“Ah,” George George said. “Well, I’m glad you’ve found a day you’ve enjoyed more than a day you don’t remember.”
“Yeah,” Mimi replied, giving a wistful smile.
It was 10 p.m. back at Oscaloo (two hours after she said she’d be home according to the note she left) and George George and Mimi stood on the sidewalk outside to say their goodbyes.
They stood there, staring at one another silently until Mimi suddenly wrapped her arms around his skinny torso, which took him aback a bit. George George had learned that people squeezing other people was customary on this planet as a means of imparting comfort. However, all George George could feel from it was his lungs contracting, and it being slightly more difficult to breathe.
“George George, I can’t thank you, enough!” she cried.
“Just once is fine,” George George replied. “I would also like to thank you for showing me around!”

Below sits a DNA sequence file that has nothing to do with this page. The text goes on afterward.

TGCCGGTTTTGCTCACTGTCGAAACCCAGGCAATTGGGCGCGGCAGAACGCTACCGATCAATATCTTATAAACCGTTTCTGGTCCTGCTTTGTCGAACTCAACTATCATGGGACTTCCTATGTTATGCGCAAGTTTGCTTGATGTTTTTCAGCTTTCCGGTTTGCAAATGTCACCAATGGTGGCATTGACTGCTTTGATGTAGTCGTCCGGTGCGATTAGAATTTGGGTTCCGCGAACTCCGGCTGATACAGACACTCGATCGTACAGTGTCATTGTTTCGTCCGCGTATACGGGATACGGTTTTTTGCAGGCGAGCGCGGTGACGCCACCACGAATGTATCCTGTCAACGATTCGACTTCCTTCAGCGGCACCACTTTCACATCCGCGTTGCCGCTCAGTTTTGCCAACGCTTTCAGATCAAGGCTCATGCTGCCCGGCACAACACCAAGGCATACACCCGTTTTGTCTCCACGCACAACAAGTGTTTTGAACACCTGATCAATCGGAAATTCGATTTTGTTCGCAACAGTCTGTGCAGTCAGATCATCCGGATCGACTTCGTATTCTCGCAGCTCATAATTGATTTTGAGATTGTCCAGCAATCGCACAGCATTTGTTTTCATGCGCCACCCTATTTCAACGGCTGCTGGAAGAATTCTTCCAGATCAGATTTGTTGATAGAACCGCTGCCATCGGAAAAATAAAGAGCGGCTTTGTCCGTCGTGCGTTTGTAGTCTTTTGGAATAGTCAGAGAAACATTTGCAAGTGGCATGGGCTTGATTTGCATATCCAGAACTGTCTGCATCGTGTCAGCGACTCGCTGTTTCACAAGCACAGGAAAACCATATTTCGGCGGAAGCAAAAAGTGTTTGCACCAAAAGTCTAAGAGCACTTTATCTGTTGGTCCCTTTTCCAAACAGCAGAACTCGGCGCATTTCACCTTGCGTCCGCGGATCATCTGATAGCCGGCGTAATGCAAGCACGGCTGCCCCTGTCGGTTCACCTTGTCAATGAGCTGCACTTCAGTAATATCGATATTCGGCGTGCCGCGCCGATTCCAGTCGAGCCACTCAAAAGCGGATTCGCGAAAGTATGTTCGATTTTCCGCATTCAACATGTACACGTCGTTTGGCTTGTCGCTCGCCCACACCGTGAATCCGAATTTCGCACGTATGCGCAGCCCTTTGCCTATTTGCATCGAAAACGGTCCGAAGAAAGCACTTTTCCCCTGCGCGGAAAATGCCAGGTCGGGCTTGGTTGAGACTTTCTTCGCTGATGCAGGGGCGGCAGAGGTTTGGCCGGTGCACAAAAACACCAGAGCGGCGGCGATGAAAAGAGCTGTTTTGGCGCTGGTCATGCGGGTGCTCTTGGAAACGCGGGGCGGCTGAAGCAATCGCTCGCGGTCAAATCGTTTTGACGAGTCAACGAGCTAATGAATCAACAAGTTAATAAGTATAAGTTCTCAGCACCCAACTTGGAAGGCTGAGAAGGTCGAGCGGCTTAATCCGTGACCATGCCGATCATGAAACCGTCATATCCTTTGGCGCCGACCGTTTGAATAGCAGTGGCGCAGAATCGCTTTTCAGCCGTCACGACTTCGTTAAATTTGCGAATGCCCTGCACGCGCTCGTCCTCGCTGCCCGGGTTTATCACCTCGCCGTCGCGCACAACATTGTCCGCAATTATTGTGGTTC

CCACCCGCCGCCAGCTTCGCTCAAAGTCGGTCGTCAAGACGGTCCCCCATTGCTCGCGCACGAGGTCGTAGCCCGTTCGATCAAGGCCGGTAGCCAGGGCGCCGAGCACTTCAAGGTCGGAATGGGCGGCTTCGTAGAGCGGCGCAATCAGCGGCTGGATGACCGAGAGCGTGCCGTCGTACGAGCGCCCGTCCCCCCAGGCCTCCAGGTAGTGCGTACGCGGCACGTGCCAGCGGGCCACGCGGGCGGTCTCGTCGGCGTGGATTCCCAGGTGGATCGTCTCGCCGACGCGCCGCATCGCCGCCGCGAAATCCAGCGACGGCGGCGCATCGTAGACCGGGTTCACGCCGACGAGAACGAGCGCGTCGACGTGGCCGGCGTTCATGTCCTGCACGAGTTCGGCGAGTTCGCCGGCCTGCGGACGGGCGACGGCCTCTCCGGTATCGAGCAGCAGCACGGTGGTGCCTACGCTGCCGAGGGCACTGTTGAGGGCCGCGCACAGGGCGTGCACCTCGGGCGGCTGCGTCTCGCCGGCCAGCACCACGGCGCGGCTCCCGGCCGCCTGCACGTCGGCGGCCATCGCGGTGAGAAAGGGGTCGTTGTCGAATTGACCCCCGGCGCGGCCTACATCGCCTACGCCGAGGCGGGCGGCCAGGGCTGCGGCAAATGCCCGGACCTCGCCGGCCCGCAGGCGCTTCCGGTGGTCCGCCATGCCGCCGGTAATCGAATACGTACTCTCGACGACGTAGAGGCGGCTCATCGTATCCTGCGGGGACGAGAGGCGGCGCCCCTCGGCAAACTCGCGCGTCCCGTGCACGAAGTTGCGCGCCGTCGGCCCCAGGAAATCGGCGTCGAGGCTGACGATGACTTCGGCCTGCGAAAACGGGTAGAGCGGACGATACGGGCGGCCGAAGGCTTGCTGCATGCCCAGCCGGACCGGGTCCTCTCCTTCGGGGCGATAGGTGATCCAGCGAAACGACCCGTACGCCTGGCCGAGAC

“Oh, that was nothing,” Mimi responded, flipping her hand at him dismissively.
Then she turned to look at her front door, and she felt a small tinge of apprehension manifest across her face. She never went missing like this ever in her life. She bet her grandmother was worried sick. She looked back to George George, and her eyes started to moisten.
“Say, George George,” she said. “Will you come visit me again?”
“Yes, I will return,” he said, giving a small grin. “We need to visit this place called Santorini, you’ve been talking about.”
Mimi grinned and nodded her head. She ran to up the walk to her grandmother’s front door and opened it. She gave one last silent wave and then shut the door slowly behind her.
And with that, George George was alone. He still felt a little disoriented on this planet, but there was something about Paris that he thought made sense to him (despite having been chased out of the Louvre).
George George closed his eyes and then pressed his fingers to his temples.
Just as he was about to spread out his legs and arms, Mimi’s front door suddenly banged open.
“George George!” Mimi yelled. She was shivering in panic. “My grandmother’s gone!”